Sunday, July 14, 2013

New Experiences

I have offically started my new experience in travel nursing. And, boy is it an experience. Walking into this, I knew it wasn't going to be easy -- let me define what a travel/agency nurse is (in my own words). (Apologies in advance, as this is a heavy career-related post that may bore many...)

Agency Nurse
  • Contracted into a hospital that is short staffed to fill in the gaps.
  • They are not an employee of the hospital, but an outside agency.
  • Therefore, they are an outsider.
  • There are a few nurses who welcome you, and say, "Let me show you where things are..." T
  • he rest of the staff says "You're not permanently here, and I'll never see you again, you're on your own."
  • The Agency nurse get's 8 hours of orientation, and is then expected to be completely on his/her own. My badge gets me no where in the hospital, I've had to learn a completely new charting system, and figure out the policies/procedures/doctors/protocols in 8 hours.
Let me just say, the first 3 days left my head spinning. This ER is about twice the size of where I came from. The people that come in are much sicker -- they have a long list of comorbidities, which are almost never managed because they don't care or cannot afford it. The other 20% of the population I see are psych or victims of violence/abuse and are escorted in by police. It's rather eye opening.

I come from a hospital that is located in an area of high socioeconomic class. I hate to say that, but it's the truth. It's placed 2 miles from a high-end retirement community. It's 45 minutes from downtown, so gang members/shot victims/homeless people don't tend to make it that far. My average patient is 75 years old, usually retired from a well-paying job, and is highly educated (especially on any health condition they may have). They have extremely high expectations for the care they receive -- and demand you to be at their service.

There is nothing wrong with that. But it's a truth.

This hospital is different.......

But I must say, I like the change.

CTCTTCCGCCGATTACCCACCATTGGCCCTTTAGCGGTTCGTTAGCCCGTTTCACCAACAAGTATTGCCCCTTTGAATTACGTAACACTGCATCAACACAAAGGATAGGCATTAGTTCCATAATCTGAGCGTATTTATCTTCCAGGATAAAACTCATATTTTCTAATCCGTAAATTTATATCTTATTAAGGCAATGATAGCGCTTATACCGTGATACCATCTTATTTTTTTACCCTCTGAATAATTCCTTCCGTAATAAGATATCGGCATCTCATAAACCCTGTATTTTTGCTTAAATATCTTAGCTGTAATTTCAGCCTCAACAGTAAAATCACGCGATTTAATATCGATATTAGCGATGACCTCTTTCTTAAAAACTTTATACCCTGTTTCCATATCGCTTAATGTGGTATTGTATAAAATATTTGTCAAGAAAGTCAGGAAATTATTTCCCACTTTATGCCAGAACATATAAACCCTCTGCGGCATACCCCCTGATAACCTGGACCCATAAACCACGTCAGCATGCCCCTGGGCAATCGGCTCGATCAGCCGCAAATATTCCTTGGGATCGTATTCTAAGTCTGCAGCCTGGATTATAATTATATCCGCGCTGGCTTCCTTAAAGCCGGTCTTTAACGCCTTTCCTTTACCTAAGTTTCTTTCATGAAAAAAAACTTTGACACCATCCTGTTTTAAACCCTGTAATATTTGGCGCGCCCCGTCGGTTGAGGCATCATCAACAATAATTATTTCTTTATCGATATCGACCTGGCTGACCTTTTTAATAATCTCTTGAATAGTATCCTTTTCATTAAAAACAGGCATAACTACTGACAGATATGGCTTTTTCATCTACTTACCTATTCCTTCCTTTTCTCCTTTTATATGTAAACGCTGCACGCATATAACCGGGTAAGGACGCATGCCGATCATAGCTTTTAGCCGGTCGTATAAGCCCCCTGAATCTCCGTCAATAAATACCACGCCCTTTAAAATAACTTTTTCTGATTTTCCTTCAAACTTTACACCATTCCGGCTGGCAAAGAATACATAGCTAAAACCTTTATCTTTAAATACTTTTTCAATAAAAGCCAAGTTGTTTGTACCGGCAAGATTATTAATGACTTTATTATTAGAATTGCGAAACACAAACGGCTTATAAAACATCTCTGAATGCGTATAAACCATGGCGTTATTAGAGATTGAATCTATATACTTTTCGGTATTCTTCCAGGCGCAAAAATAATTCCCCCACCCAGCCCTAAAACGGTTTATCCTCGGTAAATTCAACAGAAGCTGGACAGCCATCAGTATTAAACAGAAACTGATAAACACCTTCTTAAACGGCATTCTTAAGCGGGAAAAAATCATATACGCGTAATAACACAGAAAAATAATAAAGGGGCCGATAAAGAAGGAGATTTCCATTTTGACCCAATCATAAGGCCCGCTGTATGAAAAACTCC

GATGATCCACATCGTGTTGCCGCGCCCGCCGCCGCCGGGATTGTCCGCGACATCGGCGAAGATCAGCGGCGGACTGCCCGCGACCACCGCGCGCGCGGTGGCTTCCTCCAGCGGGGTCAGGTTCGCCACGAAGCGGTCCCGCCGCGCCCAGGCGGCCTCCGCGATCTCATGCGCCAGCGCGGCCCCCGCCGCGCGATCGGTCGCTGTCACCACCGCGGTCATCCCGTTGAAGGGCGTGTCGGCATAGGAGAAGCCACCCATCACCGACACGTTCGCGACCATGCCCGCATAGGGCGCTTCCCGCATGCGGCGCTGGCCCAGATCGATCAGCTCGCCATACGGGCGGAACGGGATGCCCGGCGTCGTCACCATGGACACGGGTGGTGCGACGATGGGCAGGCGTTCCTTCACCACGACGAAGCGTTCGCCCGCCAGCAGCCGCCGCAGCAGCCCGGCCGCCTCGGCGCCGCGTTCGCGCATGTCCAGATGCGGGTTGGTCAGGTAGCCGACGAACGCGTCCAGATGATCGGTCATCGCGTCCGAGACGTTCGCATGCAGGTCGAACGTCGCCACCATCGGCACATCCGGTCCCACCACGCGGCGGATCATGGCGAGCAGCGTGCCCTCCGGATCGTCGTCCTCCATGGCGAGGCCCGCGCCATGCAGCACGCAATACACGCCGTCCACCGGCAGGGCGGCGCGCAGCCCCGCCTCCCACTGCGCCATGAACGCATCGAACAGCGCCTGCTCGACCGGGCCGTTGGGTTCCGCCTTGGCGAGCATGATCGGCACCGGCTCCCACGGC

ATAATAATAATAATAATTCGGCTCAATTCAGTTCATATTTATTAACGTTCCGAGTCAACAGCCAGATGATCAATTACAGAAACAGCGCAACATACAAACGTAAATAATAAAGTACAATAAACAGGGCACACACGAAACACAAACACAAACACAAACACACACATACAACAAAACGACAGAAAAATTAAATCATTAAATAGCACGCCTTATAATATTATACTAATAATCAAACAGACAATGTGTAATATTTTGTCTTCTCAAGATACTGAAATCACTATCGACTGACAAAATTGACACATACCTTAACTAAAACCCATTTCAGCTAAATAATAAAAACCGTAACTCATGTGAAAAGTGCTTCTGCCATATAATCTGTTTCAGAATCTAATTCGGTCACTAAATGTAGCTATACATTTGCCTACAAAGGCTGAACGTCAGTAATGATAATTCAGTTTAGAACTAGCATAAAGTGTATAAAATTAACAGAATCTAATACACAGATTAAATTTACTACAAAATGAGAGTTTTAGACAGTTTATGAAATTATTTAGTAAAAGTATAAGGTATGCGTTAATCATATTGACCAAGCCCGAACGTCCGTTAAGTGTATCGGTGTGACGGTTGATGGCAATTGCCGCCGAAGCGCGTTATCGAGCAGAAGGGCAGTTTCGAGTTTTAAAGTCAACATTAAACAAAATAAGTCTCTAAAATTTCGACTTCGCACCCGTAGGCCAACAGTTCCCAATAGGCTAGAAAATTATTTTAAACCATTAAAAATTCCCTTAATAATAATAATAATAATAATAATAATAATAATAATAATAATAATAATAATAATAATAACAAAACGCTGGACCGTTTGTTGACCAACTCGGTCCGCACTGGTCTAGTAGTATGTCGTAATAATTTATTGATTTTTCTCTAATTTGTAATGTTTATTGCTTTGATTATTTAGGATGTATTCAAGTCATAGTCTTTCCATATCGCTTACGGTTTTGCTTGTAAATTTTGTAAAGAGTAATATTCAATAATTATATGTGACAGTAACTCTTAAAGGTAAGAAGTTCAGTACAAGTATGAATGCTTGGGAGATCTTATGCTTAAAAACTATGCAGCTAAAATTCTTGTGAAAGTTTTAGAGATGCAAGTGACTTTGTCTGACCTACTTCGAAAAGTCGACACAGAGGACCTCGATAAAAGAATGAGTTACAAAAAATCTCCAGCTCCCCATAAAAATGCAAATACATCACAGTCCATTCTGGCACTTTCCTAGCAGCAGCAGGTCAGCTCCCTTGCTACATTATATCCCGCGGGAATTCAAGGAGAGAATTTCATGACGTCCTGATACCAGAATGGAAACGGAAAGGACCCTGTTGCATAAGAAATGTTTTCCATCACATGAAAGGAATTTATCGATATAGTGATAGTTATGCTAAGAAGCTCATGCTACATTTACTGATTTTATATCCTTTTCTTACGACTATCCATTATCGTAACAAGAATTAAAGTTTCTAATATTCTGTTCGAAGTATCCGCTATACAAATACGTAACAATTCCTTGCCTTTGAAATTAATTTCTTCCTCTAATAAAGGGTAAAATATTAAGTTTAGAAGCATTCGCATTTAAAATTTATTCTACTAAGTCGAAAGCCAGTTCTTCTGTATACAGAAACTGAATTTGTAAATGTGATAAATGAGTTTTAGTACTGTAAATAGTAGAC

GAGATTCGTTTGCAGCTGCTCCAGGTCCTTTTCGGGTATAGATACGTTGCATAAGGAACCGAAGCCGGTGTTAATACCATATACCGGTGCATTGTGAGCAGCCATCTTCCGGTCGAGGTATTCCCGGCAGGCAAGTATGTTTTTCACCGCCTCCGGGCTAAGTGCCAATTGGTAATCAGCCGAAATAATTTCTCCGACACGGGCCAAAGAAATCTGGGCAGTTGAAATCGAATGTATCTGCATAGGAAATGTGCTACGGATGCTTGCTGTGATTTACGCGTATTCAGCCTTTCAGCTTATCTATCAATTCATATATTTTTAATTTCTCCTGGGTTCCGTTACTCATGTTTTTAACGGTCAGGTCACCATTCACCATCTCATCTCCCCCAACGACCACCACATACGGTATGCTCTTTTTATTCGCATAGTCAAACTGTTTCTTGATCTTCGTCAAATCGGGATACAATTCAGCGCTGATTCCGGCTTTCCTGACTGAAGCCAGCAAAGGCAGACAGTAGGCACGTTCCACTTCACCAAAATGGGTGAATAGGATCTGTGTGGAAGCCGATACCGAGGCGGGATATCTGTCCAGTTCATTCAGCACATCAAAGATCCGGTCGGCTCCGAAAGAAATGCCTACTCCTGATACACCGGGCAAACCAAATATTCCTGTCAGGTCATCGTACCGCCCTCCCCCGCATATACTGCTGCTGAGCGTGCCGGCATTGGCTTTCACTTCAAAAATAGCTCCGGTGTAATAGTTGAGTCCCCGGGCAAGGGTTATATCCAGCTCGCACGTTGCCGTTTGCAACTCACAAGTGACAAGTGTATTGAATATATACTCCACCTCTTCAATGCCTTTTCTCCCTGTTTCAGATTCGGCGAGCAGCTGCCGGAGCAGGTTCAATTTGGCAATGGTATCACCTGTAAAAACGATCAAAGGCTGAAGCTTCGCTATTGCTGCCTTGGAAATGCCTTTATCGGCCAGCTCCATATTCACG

It is rewarding to take care of people who are grateful for the blanket you give them. Who say, "Thank you ma'am, do what you need to do." Many of the people I see don't have a pillow to lay their head on at night. A lot of my patients I saw this week do not have the luxury to bathe regularly. It is incredibly humbling -- and reminds me why I became a nurse in the first place!

Now I will say I dearly miss my coworkers at the hospital in AZ -- as we truly are like a family. That tends to happen in a small hospital. Everyone knows everyone, and at times that got annoying. It's like living in a small town -- anonymity is kind of nice some times. But it was nice to know we all had each other's backs.

But I love this change of pace. There are moments where I feel like I'm treading water, but I know by the end of this week I will have adjusted! I'm feeling incredibly blessed that I have a career that allows me to live in a different state for 3 months, and then go back to my old place.

It's nice to recharge your mindset -- and be reminded why you do what you do every once in a while. I am a lover of change, so I am feeling very energized and balanced right now!


Lisa from Lisa's Yarns said...

I am glad that you are really enjoying this, despite having faced challenges this week. I think it is such a blessing that you have a job that allows you to do this so you can be with Ryan, but still be working. That is pretty priceless! But I know it doesn't come without its challenges and headaches, but I am sure you'll grow so much in the next 3 months. (which I know that whole growth argument gets annoying/old as i get that one all the time) I guess working in this hospital is probably akin to how I feel when I travel to poorer parts of the world - it's a reminder that we take SO much for granted and that others have it SO much worse!!!

Marlys said...

I am glad you are adjusting so well, and feel like you are serving the ill, which is why you became a nurse! It's hard but so rewarding. I hope you get treated nice by your co-workers, though, as that would not be fun! It's good to feel kinship with your team, and without you, they would be working extra hard and long so should appreciate it! Just keep smiling!

Amber said...

I think it's always good for us to be exposed to people going through a much harder time in life. After spending 1.5 years working in non-profit I have become a much more compassionate person. You just never know what has led a person to be where they are and sometimes you learn they were much closer to having a similar life to yourself than you ever could have imagined. I'm glad to hear you're embracing new challenges!